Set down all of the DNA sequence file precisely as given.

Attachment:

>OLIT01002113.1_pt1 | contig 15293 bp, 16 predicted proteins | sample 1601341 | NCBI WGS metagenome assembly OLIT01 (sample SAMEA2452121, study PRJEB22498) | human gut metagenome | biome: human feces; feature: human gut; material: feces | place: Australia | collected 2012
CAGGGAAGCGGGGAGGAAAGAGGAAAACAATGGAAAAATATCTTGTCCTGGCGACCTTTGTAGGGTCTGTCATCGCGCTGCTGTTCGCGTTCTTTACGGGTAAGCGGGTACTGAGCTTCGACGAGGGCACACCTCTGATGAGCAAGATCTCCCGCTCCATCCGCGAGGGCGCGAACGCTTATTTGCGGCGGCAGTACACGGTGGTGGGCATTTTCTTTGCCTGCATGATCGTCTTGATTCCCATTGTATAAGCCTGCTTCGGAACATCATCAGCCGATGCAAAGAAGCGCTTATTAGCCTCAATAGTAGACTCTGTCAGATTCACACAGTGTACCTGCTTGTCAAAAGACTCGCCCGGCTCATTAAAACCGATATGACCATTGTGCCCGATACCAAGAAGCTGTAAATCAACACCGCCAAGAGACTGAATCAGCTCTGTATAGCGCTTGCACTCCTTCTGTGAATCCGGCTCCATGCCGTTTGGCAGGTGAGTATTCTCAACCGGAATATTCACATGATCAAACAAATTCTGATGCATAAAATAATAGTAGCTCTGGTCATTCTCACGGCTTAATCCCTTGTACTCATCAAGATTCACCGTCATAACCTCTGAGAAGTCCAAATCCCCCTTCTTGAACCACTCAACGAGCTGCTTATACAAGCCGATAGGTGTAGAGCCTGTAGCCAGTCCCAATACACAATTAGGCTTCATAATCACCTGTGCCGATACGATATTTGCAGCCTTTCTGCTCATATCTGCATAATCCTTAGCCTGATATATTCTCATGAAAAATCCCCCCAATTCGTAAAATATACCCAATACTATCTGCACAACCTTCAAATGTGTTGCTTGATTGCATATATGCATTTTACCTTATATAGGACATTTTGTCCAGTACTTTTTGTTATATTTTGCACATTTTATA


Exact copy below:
>OLIT01002113.1_pt1 | contig 15293 bp, 16 predicted proteins | sample 1601341 | NCBI WGS metagenome assembly OLIT01 (sample SAMEA2452121, study PRJEB22498) | human gut metagenome | biome: human feces; feature: human gut; material: feces | place: Australia | collected 2012
CAGGGAAGCGGGGAGGAAAGAGGAAAACAATGGAAAAATATCTTGTCCTGGCGACCTTTGTAGGGTCTGTCATCGCGCTGCTGTTCGCGTTCTTTACGGGTAAGCGGGTACTGAGCTTCGACGAGGGCACACCTCTGATGAGCAAGATCTCCCGCTCCATCCGCGAGGGCGCGAACGCTTATTTGCGGCGGCAGTACACGGTGGTGGGCATTTTCTTTGCCTGCATGATCGTCTTGATTCCCATTGTATAAGCCTGCTTCGGAACATCATCAGCCGATGCAAAGAAGCGCTTATTAGCCTCAATAGTAGACTCTGTCAGATTCACACAGTGTACCTGCTTGTCAAAAGACTCGCCCGGCTCATTAAAACCGATATGACCATTGTGCCCGATACCAAGAAGCTGTAAATCAACACCGCCAAGAGACTGAATCAGCTCTGTATAGCGCTTGCACTCCTTCTGTGAATCCGGCTCCATGCCGTTTGGCAGGTGAGTATTCTCAACCGGAATATTCACATGATCAAACAAATTCTGATGCATAAAATAATAGTAGCTCTGGTCATTCTCACGGCTTAATCCCTTGTACTCATCAAGATTCACCGTCATAACCTCTGAGAAGTCCAAATCCCCCTTCTTGAACCACTCAACGAGCTGCTTATACAAGCCGATAGGTGTAGAGCCTGTAGCCAGTCCCAATACACAATTAGGCTTCATAATCACCTGTGCCGATACGATATTTGCAGCCTTTCTGCTCATATCTGCATAATCCTTAGCCTGATATATTCTCATGAAAAATCCCCCCAATTCGTAAAATATACCCAATACTATCTGCACAACCTTCAAATGTGTTGCTTGATTGCATATATGCATTTTACCTTATATAGGACATTTTGTCCAGTACTTTTTGTTATATTTTGCACATTTTATA